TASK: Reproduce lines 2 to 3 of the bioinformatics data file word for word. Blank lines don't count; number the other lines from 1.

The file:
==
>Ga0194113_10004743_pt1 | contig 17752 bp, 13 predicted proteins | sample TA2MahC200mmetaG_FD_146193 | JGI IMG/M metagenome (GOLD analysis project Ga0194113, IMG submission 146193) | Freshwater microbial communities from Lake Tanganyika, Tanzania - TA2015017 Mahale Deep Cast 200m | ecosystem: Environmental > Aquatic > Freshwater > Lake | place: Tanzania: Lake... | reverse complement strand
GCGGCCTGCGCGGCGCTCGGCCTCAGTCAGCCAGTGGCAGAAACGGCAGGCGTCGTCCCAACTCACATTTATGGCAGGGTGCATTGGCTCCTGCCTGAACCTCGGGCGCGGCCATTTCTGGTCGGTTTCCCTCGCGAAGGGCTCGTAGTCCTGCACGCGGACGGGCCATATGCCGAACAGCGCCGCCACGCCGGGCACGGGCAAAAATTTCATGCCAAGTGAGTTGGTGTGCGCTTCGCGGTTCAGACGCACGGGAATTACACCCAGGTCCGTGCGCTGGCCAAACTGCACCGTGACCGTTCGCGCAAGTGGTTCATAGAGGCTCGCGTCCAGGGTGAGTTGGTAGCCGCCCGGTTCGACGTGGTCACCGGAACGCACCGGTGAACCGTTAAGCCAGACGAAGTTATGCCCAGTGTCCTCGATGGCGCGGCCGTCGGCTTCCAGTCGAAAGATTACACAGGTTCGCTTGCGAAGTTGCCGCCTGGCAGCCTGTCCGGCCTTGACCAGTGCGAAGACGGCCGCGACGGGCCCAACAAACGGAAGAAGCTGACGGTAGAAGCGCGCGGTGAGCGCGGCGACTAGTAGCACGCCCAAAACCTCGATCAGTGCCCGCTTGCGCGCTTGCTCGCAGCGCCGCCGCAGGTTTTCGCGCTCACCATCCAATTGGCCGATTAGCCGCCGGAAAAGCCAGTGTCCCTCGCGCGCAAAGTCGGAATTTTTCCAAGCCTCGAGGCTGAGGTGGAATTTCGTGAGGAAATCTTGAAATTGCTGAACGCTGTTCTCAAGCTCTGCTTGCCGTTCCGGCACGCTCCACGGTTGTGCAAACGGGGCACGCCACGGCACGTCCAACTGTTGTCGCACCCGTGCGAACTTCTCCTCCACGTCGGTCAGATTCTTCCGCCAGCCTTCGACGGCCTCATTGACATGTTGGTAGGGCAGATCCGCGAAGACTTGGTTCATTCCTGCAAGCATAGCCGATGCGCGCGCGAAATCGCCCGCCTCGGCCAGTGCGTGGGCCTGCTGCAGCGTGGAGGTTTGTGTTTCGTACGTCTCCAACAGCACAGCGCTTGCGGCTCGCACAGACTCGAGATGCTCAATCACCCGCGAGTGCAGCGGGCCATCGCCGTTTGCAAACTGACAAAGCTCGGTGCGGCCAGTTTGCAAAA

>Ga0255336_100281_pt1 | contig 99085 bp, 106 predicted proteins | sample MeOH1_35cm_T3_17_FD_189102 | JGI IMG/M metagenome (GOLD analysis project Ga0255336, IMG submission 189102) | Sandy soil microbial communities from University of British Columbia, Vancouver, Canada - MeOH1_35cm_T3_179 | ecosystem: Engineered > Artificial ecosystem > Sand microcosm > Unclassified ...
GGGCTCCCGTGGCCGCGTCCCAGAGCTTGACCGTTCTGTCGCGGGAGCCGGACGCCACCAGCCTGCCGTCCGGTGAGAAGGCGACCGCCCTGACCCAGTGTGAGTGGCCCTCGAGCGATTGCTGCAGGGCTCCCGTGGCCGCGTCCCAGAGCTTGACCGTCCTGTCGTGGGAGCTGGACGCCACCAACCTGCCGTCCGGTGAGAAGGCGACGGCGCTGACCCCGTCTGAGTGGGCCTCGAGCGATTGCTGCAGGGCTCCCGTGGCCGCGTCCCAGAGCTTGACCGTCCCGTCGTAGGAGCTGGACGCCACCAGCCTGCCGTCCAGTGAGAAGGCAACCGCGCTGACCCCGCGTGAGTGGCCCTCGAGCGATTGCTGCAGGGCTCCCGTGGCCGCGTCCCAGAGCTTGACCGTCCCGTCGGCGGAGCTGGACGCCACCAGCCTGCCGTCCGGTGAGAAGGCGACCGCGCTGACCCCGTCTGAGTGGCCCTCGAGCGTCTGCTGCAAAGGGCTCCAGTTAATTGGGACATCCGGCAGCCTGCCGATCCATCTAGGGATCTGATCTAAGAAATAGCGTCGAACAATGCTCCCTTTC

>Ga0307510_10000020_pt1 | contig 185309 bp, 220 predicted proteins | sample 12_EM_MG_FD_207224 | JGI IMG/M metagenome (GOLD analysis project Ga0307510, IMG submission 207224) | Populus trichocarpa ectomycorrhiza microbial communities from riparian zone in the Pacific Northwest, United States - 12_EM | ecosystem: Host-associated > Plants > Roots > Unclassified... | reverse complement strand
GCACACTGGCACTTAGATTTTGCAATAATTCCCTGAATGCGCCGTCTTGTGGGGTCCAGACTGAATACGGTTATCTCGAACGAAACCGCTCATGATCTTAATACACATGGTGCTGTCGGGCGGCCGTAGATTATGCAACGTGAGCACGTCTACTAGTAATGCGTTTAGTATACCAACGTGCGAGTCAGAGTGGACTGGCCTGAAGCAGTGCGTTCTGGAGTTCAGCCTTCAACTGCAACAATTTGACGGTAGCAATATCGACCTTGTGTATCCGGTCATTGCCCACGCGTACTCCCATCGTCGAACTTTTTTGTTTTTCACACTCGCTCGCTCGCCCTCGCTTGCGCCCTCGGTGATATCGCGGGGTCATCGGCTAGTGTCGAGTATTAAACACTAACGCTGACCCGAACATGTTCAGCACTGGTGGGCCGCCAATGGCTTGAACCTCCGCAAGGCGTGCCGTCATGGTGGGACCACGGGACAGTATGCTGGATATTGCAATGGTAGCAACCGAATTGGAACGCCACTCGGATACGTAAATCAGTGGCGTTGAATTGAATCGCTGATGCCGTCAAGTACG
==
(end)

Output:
GCGGCCTGCGCGGCGCTCGGCCTCAGTCAGCCAGTGGCAGAAACGGCAGGCGTCGTCCCAACTCACATTTATGGCAGGGTGCATTGGCTCCTGCCTGAACCTCGGGCGCGGCCATTTCTGGTCGGTTTCCCTCGCGAAGGGCTCGTAGTCCTGCACGCGGACGGGCCATATGCCGAACAGCGCCGCCACGCCGGGCACGGGCAAAAATTTCATGCCAAGTGAGTTGGTGTGCGCTTCGCGGTTCAGACGCACGGGAATTACACCCAGGTCCGTGCGCTGGCCAAACTGCACCGTGACCGTTCGCGCAAGTGGTTCATAGAGGCTCGCGTCCAGGGTGAGTTGGTAGCCGCCCGGTTCGACGTGGTCACCGGAACGCACCGGTGAACCGTTAAGCCAGACGAAGTTATGCCCAGTGTCCTCGATGGCGCGGCCGTCGGCTTCCAGTCGAAAGATTACACAGGTTCGCTTGCGAAGTTGCCGCCTGGCAGCCTGTCCGGCCTTGACCAGTGCGAAGACGGCCGCGACGGGCCCAACAAACGGAAGAAGCTGACGGTAGAAGCGCGCGGTGAGCGCGGCGACTAGTAGCACGCCCAAAACCTCGATCAGTGCCCGCTTGCGCGCTTGCTCGCAGCGCCGCCGCAGGTTTTCGCGCTCACCATCCAATTGGCCGATTAGCCGCCGGAAAAGCCAGTGTCCCTCGCGCGCAAAGTCGGAATTTTTCCAAGCCTCGAGGCTGAGGTGGAATTTCGTGAGGAAATCTTGAAATTGCTGAACGCTGTTCTCAAGCTCTGCTTGCCGTTCCGGCACGCTCCACGGTTGTGCAAACGGGGCACGCCACGGCACGTCCAACTGTTGTCGCACCCGTGCGAACTTCTCCTCCACGTCGGTCAGATTCTTCCGCCAGCCTTCGACGGCCTCATTGACATGTTGGTAGGGCAGATCCGCGAAGACTTGGTTCATTCCTGCAAGCATAGCCGATGCGCGCGCGAAATCGCCCGCCTCGGCCAGTGCGTGGGCCTGCTGCAGCGTGGAGGTTTGTGTTTCGTACGTCTCCAACAGCACAGCGCTTGCGGCTCGCACAGACTCGAGATGCTCAATCACCCGCGAGTGCAGCGGGCCATCGCCGTTTGCAAACTGACAAAGCTCGGTGCGGCCAGTTTGCAAAA

>Ga0255336_100281_pt1 | contig 99085 bp, 106 predicted proteins | sample MeOH1_35cm_T3_17_FD_189102 | JGI IMG/M metagenome (GOLD analysis project Ga0255336, IMG submission 189102) | Sandy soil microbial communities from University of British Columbia, Vancouver, Canada - MeOH1_35cm_T3_179 | ecosystem: Engineered > Artificial ecosystem > Sand microcosm > Unclassified ...